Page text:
In 2017, the culmination of all my hard work and possibility of qualifying for the IM Triathlon World Championships was coming true for me. I was healthy and physically fit. As I was putting on a jog bra to do my last 18 mile run before my race day, I saw it. I had lost 22 pounds leading up to this race. So it hadn’t been visible to me until now, at this very exact point in my training, racing, and my life. As large as a quarter, just under the breast nipple, there was a lump. I knew it was something I needed to explore, but I had a race in two weeks. So I foolishly decided not do anything until after that race. I ended up placing sixth in my age group 50 – 54 at that IM finish. I was on a high. Believing that winning my age group and clinching that long awaited championship slot was well within my reach. So not doing anything about the lump turned into not doing anything at all. As I regained some weight in the off season, the lump disappeared. Out of sight, and now out of my mind. However, February 2018 rolled around when I needed to have my annual mammogram. At that visit the technician delayed my departure. The radiologist wanted to speak with me. I apparently had an area of suspicion and the radiologist recommended a biopsy. I explained that I just completed an IM triathlon and I was in fantastic shape. But the radiologist was persistent. So I reluctantly scheduled the biopsy. On March 21, 2018, I received the phone call informing me of the unthinkable diagnosis…I had breast cancer.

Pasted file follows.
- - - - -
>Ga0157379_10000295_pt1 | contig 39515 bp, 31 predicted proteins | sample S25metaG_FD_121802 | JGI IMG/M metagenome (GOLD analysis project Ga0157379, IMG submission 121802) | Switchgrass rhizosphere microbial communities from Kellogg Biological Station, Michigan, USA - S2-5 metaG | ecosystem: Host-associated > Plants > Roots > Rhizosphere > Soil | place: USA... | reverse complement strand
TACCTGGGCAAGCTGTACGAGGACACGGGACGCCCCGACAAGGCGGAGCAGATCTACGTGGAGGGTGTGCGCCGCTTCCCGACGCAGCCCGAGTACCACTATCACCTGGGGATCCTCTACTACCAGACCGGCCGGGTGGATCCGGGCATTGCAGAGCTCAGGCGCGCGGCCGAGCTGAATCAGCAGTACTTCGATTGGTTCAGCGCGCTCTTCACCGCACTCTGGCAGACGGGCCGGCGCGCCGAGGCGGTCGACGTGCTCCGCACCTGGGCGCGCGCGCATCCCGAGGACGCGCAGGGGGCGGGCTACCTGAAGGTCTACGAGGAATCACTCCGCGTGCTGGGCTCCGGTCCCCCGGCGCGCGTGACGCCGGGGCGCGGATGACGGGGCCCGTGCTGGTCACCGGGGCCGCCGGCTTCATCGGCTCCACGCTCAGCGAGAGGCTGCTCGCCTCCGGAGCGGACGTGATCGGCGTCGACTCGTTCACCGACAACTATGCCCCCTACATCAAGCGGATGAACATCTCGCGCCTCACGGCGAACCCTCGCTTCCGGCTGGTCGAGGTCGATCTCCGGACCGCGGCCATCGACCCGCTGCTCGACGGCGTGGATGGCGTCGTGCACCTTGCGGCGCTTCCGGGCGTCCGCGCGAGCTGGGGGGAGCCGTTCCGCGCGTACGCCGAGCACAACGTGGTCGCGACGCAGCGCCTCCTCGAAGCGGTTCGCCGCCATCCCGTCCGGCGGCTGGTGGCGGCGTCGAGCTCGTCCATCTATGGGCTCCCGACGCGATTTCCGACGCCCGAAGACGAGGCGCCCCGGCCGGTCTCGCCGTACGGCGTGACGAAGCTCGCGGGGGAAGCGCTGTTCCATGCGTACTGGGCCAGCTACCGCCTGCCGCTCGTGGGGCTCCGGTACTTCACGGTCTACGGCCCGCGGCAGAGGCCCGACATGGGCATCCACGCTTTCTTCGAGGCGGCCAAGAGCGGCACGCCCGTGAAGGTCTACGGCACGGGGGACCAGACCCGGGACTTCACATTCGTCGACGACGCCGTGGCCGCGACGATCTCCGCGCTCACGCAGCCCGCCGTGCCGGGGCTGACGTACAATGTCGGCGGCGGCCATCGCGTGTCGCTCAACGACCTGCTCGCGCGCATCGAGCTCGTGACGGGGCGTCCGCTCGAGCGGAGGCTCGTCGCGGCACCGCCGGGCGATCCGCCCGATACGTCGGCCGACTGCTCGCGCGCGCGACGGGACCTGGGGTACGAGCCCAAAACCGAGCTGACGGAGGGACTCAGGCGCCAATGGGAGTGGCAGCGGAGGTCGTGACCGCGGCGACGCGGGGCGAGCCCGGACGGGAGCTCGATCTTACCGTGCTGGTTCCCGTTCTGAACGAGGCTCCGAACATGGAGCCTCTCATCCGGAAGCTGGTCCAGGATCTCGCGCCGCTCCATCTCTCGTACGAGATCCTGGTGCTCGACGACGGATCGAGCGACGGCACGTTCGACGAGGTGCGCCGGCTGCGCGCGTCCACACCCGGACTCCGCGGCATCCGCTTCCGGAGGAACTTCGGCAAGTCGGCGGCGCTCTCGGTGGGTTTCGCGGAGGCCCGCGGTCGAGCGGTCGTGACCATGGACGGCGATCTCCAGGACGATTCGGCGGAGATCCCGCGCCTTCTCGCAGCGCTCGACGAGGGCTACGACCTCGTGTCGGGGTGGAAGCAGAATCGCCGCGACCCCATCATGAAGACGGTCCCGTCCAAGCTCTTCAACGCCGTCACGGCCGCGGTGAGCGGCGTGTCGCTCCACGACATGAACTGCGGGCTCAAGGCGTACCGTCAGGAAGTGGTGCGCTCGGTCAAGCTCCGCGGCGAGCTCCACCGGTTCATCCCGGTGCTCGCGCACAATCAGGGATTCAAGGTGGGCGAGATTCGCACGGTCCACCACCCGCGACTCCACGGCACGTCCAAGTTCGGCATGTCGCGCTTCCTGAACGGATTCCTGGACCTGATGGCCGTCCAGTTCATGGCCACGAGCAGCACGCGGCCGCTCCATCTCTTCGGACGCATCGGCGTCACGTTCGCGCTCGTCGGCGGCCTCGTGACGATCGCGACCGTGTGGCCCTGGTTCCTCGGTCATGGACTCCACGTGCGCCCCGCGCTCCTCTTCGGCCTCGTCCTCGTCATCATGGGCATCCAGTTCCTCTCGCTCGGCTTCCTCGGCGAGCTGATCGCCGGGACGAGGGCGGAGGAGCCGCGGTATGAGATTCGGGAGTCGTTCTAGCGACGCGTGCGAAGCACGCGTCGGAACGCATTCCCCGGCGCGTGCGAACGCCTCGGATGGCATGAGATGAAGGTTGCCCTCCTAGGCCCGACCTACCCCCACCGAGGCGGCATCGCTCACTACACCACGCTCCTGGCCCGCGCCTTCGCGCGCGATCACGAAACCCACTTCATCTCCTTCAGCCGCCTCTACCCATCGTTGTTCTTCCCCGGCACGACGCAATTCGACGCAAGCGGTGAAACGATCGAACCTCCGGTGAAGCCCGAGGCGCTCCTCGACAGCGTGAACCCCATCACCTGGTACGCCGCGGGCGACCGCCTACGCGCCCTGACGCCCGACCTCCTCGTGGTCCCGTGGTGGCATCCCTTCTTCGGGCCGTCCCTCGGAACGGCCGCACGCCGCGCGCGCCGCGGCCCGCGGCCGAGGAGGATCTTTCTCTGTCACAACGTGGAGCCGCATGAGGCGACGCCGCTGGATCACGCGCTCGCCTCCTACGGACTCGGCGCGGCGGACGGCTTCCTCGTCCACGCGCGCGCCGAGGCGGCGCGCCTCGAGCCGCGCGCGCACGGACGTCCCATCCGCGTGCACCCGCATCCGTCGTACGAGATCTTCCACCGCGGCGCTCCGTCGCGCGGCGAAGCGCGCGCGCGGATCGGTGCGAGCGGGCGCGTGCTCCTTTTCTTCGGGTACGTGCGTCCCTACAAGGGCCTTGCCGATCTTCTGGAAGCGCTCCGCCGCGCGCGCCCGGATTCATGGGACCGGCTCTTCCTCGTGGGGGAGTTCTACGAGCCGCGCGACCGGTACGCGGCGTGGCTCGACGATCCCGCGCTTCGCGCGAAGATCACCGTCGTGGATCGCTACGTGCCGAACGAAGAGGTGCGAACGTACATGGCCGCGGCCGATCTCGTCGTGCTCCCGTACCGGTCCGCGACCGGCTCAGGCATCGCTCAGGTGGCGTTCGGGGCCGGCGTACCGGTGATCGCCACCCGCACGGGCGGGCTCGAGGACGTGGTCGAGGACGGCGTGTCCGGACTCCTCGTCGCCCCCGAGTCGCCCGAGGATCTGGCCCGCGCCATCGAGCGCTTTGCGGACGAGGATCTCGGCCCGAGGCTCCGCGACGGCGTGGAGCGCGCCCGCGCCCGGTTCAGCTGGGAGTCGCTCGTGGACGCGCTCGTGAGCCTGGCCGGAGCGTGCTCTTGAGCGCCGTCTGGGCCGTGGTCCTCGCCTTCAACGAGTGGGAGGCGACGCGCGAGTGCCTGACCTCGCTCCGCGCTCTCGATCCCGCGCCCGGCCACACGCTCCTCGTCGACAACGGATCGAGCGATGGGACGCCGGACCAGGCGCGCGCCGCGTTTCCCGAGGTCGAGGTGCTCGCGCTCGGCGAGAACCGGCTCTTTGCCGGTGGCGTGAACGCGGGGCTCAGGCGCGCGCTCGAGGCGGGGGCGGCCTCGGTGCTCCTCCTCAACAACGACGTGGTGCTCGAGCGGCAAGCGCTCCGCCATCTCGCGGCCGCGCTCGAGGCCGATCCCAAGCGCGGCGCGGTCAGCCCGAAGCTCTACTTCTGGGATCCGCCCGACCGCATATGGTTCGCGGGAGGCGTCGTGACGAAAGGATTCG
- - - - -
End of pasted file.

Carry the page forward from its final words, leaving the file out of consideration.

How could this happen? I was the healthiest person everyone knew. I did all the proper things to maintain good health. I had no prior breast cancer in my family history. I didn’t even have any major surgeries or illnesses throughout life. Yet, here I was at age 52 with breast cancer. I remember standing in the breast surgeon’s office after she explained to me that I would need a mastectomy. All I could think of was, “What is life worth living for now?” However, those around me said that my IMs prepared me for battling cancer, and unbeknownst to me I was about to find out how. I underwent a left breast mastectomy, reconstruction, and recovery, which took me away from IM training and racing. I was devastated. Yet, I didn’t want to be sad. I needed to be happy. My IM training had taught me to focus on what I could control. I felt the only aspect of my life now that I had control over was how I wanted to feel about this, and I didn’t want to cry anymore. So, I took a humorous approach to my situation. I threw the best damn post mastectomy party ever. We played breast-themed games and ate breast-themed food all in honor of those who supported me.